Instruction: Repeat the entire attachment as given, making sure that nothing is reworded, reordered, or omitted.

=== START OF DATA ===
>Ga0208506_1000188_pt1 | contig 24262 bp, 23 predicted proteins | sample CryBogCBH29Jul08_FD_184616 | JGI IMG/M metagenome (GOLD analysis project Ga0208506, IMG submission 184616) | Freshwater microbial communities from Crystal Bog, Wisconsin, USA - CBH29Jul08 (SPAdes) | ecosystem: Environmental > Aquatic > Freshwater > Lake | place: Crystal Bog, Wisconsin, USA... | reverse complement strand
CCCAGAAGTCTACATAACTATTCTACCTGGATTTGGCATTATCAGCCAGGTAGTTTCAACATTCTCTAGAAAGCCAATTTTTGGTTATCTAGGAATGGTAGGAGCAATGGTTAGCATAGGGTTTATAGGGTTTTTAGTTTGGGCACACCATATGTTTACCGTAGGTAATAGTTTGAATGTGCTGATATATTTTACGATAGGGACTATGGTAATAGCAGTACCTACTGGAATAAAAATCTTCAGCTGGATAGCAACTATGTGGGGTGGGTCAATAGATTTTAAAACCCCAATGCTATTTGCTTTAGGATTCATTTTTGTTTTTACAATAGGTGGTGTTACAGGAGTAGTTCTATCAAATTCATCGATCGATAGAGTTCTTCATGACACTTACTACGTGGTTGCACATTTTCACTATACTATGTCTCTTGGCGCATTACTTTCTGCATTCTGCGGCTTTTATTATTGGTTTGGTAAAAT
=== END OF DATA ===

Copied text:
>Ga0208506_1000188_pt1 | contig 24262 bp, 23 predicted proteins | sample CryBogCBH29Jul08_FD_184616 | JGI IMG/M metagenome (GOLD analysis project Ga0208506, IMG submission 184616) | Freshwater microbial communities from Crystal Bog, Wisconsin, USA - CBH29Jul08 (SPAdes) | ecosystem: Environmental > Aquatic > Freshwater > Lake | place: Crystal Bog, Wisconsin, USA... | reverse complement strand
CCCAGAAGTCTACATAACTATTCTACCTGGATTTGGCATTATCAGCCAGGTAGTTTCAACATTCTCTAGAAAGCCAATTTTTGGTTATCTAGGAATGGTAGGAGCAATGGTTAGCATAGGGTTTATAGGGTTTTTAGTTTGGGCACACCATATGTTTACCGTAGGTAATAGTTTGAATGTGCTGATATATTTTACGATAGGGACTATGGTAATAGCAGTACCTACTGGAATAAAAATCTTCAGCTGGATAGCAACTATGTGGGGTGGGTCAATAGATTTTAAAACCCCAATGCTATTTGCTTTAGGATTCATTTTTGTTTTTACAATAGGTGGTGTTACAGGAGTAGTTCTATCAAATTCATCGATCGATAGAGTTCTTCATGACACTTACTACGTGGTTGCACATTTTCACTATACTATGTCTCTTGGCGCATTACTTTCTGCATTCTGCGGCTTTTATTATTGGTTTGGTAAAAT